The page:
A Move Toward Transparency is a Move Toward Efficiency

By Praveen Tipirneni, CEO of Morphic Therapeutic Inc. Originally published on Quora.

It’s easy to understand why a lack of transparency and a bias toward metaphorical walls came about in the first place: Managers didn’t want their employees concerned with matters that didn’t pertain to their specific jobs. But that is an outdated perspective. The problem is that a lack of transparency has a deeper impact on the efficiency of an employee, and therefore a company.

There are real costs to consider. In this day and age, information advantages are critical.

But transparency goes to a deeper need — the ability to make a choice. This need is so powerful, it may be more important than our survival instinct.

As a CEO, I’ve seen both sides of the coin. And I can confidently say companies with the most transparency are going to be best suited to accomplish their goals because they play into deep-seated, instinctual human needs.

Let’s dive deeper into what transparency can do:


We often think survival is our most powerful need. In The Fighter’s Mind: Inside the Mental Game, author Sam Sheridan explores historical evidence of people consciously rushing right into danger, ignoring their survival instinct.

He says, “We choose things that are against our own best interests because the freedom to make that choice is more important than those interests.”

Think of employees. With all the information at hand, employees decide whether or not their work is worth investing time into, rather than just doing what they’re told.

Choice is motivating.

By being transparent, you’re also showing you trust your employees. There’s a risk you’re willing to accept for your employees and company. Transparency makes each employee feel like they are valued and a part of the team. That means they share in the team’s goals, objectives, successes.

But they share in the losses, too.

We have an instinct to shield losses from junior employees. We had a situation like this where we were deciding how transparent to be. One of our fears was that there were going to be ups and downs. How would employees take that? Some might even leave because the downs are too much to handle, especially junior employees who can’t put bad news in context.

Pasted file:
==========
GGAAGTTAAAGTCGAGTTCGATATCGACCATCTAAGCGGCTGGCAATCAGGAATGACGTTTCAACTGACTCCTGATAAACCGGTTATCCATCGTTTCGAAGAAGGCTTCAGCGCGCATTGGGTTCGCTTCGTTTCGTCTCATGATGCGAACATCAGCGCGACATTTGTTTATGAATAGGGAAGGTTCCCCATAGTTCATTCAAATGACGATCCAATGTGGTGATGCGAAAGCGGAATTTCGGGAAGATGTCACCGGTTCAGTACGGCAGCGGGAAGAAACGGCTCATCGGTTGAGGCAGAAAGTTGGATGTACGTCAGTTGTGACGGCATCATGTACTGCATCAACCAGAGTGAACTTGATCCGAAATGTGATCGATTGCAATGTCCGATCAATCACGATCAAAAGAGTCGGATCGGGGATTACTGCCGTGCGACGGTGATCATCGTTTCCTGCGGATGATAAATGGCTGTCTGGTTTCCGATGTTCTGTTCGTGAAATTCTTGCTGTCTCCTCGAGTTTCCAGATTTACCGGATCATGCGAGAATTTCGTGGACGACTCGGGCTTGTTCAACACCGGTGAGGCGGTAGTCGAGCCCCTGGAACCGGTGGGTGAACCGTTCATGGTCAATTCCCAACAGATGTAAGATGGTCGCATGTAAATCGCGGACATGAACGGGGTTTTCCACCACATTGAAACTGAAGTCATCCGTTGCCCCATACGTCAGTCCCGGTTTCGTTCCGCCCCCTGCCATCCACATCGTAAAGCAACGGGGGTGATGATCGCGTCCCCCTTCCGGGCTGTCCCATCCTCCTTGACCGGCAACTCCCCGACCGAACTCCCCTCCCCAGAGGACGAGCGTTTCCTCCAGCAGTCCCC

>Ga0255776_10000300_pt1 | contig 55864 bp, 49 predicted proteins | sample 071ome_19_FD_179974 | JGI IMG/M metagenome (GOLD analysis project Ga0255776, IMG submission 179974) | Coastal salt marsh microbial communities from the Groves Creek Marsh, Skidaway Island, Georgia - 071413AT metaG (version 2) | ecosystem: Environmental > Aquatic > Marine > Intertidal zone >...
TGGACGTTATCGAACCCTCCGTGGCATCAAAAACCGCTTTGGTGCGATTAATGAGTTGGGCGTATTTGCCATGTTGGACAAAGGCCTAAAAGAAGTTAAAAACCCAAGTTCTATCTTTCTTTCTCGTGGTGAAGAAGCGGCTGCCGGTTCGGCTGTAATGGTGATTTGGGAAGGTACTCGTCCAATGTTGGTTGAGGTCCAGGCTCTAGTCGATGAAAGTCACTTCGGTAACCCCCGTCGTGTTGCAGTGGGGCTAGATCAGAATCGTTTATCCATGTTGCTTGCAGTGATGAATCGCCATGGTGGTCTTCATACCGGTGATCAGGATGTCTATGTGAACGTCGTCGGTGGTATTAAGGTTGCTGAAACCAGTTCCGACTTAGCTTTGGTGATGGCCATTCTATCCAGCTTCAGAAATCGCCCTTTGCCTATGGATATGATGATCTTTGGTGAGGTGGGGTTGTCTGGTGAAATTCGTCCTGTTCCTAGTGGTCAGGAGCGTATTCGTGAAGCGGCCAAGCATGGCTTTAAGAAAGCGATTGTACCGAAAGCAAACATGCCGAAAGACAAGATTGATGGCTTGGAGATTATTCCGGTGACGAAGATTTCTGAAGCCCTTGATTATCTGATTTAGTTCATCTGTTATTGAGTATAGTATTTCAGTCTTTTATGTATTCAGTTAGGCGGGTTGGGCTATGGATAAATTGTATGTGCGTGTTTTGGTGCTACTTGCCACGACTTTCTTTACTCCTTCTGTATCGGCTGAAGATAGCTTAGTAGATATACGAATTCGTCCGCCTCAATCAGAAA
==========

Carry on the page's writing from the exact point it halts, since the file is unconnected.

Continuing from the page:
But we shared anyways to solidify that we’re all in this together and help motivate employee during down times.


Motivation is time. Proper motivation leads to the most significant benefit of transparency in the workplace: efficiency.

When everyone has access, status meetings are less important, and employees can better spend their time working on tasks that matter. You no longer have to play catch-up or risk a lapse in communication between people or groups that weren’t privy to the same information.

In a biopharmaceutical company with large, multi-disciplinary teams, this could be a major advantage.

What’s more, when objectives and information are readily available, employees can take their own initiative to work toward the company’s goals. They can start new groups, contribute to others they aren’t normally part of, take up new projects that specifically speak to them, or take the lead without being told to.


We did an exercise last year and created a personal Operating System (OS) for everybody. One question everyone answered was, “What is the best way to ask you to do something?” Almost everyone needed to know why they were being asked to do something.

When an employee knows where their work stands in the grand objective of the company, the better they generally feel about it, the greater their sense of pride.

It used to be that employees were given a strategy document with various metrics, goals, assumptions, and outcomes as they relate to their specific job — but never the strategies of other jobs and departments. By having all the information available at an enterprise level, the employee can see how their work helps to function in terms of the whole.

When people see the big picture and understand why they’re being asked to do something, it provides energy and purpose.

Transparent Tech

Emerging technologies have made it easier than ever for companies to make all of their information transparent.

Cloud storage services like Dropbox and Google Drive allow virtual access of information at all points — not just at in the office. And apps like Slack allow companies to create different channels based on groups, departments, and interests. Anyone can access each group or see the latest updates.

Because you can choose your own level of involvement, certain projects and tasks will be undertaken only by those necessary or interested.

When we were designing our new website, we created a Slack channel just for website design. Everyone in the company could join or post if they wanted, but only those who were interested participated. This meant no one was wasting their time going to meetings that didn’t pertain to them.

The transparency of the channel meant that anyone could contribute ideas, no matter how big or small, without having to commit to being part of a lengthy undertaking.

Transparency gives your employees the tools and confidence to put themselves into the work, and feel they’re trusted to come up with their own solutions. It makes them go from working for the machine to being a part of the machine. This elevates the work from being simply a job to something much greater.

It helps your employees be the best they can be. And when your employees are working at their most optimal capacity, so is your company.

By Praveen Tipirneni, CEO of Morphic Therapeutic Inc. Originally published on Quora.
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